A peculiar characteristic trait, cold, slowly accumulated unreason in which all values were distorted or else ceased to exist, had with surprising ferociousness shaken the bulwarks of that self-restraint which was also, curiously, a part of her nature. And now that it had waned as quickly as it had risen, she smiled again, and this time the smile held a faint amusement, which wiped away the little hardness which had congealed her lovely face. Nevertheless she was soothed by the impetuous discharge of violence, and a sigh of relief came from her.
She said aloud, quietly, dispassionately: “Well, I’m through with that,” and, shutting off the hard, bright blaze of the overhead lights, went back to her chair and settled down with an odd gesture of sudden soft collapse, like a person who had been for months fighting the devil and then unexpectedly had turned around and agreed to do his bidding.
Helga Crane had taught in Naxos for almost two years, at first with the keen joy and zest of those immature people who have dreamed dreams of doing good to their fellow men. But gradually this zest was blotted out, giving place to a deep hatred for the trivial hypocrisies and careless cruelties which were, unintentionally perhaps, a part of the Naxos policy of uplift. Yet she had continued to try not only to teach but to befriend those happy singing children, whose charm and distinctiveness the school was so surely ready to destroy. Instinctively Helga was aware that their smiling submissiveness covered many poignant heartaches and perhaps much secret contempt for their instructors. But she was powerless. In Naxos between teacher and student, between condescending authority and smoldering resentment, the gulf was too great, and too few had tried to cross it. It couldn’t be spanned by one sympathetic teacher. It was useless to offer her atom of friendship, which under the existing conditions was neither wanted nor understood.
Nor was the general atmosphere of Naxos, its air of self-rightness and intolerant dislike of difference, the best of mediums for a pretty, solitary girl with no family connections. Helga’s essentially likable and charming personality was smudged out. She had felt this for a long time. Now she faced with determination that other truth which she had refused to formulate in her thoughts: the fact that she was utterly unfitted for teaching, even for mere existence, in Naxos. She was a failure here. She had, she conceded now, been silly, obstinate, to persist for so long. A failure. Therefore, no need, no use, to stay longer. Suddenly she longed for immediate departure. How good, she thought, to go now, tonight!—and frowned to remember how impossible that would be. “The dignitaries,” she said, “are not in their offices, and there will be yards and yards of red tape to unwind, gigantic, impressive spools of it.”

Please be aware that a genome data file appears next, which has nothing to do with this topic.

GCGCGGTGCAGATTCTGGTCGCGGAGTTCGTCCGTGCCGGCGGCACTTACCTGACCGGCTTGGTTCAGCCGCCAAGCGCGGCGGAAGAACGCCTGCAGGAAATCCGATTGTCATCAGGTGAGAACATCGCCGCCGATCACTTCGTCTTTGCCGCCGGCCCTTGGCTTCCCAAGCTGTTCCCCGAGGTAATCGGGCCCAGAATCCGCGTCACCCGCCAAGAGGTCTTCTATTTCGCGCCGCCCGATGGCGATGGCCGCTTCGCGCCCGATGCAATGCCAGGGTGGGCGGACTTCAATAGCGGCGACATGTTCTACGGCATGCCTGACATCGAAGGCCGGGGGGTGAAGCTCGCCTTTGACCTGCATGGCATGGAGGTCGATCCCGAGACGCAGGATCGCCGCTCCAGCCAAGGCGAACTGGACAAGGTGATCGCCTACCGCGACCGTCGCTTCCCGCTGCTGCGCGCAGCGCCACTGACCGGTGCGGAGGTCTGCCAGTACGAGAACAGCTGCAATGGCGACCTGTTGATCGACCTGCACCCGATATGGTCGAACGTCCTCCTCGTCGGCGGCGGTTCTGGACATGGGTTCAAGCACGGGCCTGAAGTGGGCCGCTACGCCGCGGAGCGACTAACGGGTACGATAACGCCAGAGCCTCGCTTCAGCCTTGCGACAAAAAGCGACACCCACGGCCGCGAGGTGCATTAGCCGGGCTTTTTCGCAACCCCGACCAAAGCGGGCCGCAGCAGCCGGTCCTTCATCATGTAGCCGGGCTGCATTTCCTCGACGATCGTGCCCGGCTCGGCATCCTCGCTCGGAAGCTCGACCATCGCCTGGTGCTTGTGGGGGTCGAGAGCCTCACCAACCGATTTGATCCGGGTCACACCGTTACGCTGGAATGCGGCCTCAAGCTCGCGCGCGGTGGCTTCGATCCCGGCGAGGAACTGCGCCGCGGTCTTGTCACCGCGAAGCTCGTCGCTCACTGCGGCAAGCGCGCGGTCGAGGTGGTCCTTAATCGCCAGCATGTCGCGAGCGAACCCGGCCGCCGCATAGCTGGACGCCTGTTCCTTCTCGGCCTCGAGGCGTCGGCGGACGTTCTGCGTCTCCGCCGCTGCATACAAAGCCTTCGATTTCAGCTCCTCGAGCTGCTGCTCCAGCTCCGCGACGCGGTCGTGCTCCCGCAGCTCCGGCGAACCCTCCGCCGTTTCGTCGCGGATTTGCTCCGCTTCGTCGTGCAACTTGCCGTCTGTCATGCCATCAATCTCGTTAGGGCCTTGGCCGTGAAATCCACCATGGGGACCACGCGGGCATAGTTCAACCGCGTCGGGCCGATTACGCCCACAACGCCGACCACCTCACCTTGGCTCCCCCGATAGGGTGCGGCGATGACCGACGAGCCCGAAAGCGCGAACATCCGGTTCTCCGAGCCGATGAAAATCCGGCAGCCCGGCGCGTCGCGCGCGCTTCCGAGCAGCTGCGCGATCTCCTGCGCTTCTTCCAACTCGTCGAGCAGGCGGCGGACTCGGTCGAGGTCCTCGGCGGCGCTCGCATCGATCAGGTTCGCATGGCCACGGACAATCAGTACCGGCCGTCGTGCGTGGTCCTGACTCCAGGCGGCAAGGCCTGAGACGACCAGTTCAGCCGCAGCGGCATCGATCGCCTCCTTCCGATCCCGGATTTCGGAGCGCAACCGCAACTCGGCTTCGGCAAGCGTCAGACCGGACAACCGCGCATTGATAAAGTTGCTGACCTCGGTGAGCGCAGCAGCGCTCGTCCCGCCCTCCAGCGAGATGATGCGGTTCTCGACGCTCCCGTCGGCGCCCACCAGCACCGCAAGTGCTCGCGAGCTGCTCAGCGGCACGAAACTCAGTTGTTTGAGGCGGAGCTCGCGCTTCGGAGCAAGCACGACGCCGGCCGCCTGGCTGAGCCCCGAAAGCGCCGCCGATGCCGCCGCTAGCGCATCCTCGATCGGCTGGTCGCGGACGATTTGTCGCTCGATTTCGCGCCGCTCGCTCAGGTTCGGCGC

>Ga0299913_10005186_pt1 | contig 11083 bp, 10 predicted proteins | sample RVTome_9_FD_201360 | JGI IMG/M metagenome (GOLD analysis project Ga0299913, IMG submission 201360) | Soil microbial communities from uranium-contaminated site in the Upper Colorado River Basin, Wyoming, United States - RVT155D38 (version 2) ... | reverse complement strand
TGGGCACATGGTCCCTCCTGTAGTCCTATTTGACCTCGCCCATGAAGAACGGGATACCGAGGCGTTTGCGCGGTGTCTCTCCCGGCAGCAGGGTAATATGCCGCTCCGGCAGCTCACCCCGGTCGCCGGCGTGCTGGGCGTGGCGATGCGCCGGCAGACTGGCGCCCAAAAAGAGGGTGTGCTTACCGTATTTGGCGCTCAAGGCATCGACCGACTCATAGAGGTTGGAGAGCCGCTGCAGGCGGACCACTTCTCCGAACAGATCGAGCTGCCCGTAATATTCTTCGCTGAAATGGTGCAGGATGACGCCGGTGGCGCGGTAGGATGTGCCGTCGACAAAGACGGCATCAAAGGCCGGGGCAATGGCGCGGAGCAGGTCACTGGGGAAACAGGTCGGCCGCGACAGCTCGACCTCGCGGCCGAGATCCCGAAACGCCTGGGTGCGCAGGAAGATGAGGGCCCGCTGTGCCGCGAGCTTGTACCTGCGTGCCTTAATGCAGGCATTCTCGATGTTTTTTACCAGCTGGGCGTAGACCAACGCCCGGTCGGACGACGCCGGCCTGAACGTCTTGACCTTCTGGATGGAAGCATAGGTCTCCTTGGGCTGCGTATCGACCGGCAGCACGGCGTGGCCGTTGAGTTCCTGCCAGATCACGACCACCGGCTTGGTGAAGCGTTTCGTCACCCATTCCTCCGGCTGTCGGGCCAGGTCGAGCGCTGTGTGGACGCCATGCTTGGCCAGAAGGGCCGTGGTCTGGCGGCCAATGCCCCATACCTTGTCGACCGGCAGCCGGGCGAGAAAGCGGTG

And there was James Vayle to be told, and much-needed money to be got. James, she decided, had better be told at once. She looked at the clock racing indifferently on. No, too late. It would have to be tomorrow.
She hated to admit that money was the most serious difficulty. Knowing full well that it was important, she nevertheless rebelled at the unalterable truth that it could influence her actions, block her desires. A sordid necessity to be grappled with. With Helga it was almost a superstition that to concede to money its importance magnified its power. Still, in spite of her reluctance and distaste, her financial situation would have to be faced, and plans made, if she were to get away from Naxos with anything like the haste which she now so ardently desired.
Most of her earnings had gone into clothes, into books, into the furnishings of the room which held her. All her life Helga Crane had loved and longed for nice things. Indeed, it was this craving, this urge for beauty, which had helped to bring her into disfavor in Naxos—“pride” and “vanity,” her detractors called it.